Six years after Mark’s wife died, he and Lin got married to each other. And now they are taking care of each other’s kids (and grandkids) – together!
And this weekend they came to visit our church in Paris.
I was not able to hear Lin speak to the women on Saturday because I was teaching, but I had a good conversation with her after church on Sunday – one of those ‘chewy’ kinds of conversations, where you skip the small talk and get right to the heart of the matter.
Not only had Lin lost her husband all those years back – she also lost her job shortly after that. For one year, her suffering was so great, it was hard for her to leave her bed. And this was not even her first bout with suffering! Her parents were missionaries in the Dominican Republic where they were prisoners of war for three months. Lin saw a couple killed right before her eyes when she was nine years old.
She said that when you suffer, you can cut off the parts that hurt, the same way you would cut off a diseased limb. You cut it off to preserve yourself – to preserve your sanity. But when you do that, you’re also cutting off your possibilities for happiness. Yes, you feel less pain. But then you feel less overall.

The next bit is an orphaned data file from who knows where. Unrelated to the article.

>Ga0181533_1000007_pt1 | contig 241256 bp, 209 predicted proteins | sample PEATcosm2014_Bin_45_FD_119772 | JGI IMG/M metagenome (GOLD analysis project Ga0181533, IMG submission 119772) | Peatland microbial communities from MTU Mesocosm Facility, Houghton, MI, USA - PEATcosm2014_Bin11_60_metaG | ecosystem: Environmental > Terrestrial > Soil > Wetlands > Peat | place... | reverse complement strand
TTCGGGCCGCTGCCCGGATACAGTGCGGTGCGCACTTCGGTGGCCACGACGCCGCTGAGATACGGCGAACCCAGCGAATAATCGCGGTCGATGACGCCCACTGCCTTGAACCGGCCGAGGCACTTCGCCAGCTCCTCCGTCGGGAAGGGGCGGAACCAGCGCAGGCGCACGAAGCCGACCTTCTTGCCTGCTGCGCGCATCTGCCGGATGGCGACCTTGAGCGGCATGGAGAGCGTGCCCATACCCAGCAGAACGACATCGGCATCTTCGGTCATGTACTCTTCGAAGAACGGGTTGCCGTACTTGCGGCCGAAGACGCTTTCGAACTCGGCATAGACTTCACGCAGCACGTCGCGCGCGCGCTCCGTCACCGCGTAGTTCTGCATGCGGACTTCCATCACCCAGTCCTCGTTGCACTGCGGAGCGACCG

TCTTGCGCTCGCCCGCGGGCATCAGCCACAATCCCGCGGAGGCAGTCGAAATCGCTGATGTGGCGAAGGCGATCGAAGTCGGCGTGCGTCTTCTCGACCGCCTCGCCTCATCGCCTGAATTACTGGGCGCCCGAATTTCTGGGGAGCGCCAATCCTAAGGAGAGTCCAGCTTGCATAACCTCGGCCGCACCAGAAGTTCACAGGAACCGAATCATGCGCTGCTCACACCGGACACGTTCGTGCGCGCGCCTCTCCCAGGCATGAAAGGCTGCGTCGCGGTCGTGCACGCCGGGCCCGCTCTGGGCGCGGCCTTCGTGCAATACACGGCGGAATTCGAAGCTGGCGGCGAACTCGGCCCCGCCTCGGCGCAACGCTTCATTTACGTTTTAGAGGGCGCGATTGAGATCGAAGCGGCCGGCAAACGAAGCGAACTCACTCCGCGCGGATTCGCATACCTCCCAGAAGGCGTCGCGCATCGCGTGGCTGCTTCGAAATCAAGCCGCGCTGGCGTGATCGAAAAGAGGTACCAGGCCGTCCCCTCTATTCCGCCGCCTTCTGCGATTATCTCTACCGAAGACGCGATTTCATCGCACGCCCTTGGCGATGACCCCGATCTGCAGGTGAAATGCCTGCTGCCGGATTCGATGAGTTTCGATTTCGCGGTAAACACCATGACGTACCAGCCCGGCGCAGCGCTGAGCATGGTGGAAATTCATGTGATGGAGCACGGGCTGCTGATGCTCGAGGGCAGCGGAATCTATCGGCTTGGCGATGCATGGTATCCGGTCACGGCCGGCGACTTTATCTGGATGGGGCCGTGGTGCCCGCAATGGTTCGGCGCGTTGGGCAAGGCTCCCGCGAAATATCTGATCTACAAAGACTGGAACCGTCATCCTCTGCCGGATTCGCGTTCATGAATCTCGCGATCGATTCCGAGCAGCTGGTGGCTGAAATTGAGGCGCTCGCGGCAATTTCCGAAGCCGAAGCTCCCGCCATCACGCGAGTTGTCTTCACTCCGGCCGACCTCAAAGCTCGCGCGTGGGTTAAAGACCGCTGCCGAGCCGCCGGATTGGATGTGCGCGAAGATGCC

On the other hand, when you embrace the suffering and really feel it, then you suck the marrow out of life. You live. You really live. This is a hard concept for an addict like me who would rather not feel anything uncomfortable.
Mark spoke at church yesterday, and shared news and pictures of what our donations are doing in Haiti and in the Ivory Coast, among other places. He went to the Ivory Coast during the civil war in 2011, when 3000 dead bodies lined the streets so that they were burning bodies on every street corner.
Our monetary help provided food, training, jobs for the members of our church there, so that they were in turn able to help other people.
He showed pictures of Haiti and the after-effects of mass devastation from the earthquakes. They built an entirely new community of 60 houses, including a school, a church and a clinic for the disciples there, so that they could in turn help other people. Mark is in his sixties (I think) and he has not stopped. He keeps going, keeps giving, keeps loving, keeps fighting.
And I just want to weep that I’m not doing the same.
I know, I know. We’re not missionaries. My husband has a hectic job that involves long hours and travel. And he is doing good – bringing about good – through his job. Our children are our most precious charge, and one that God does not want us to neglect. We can do good right here in our own city.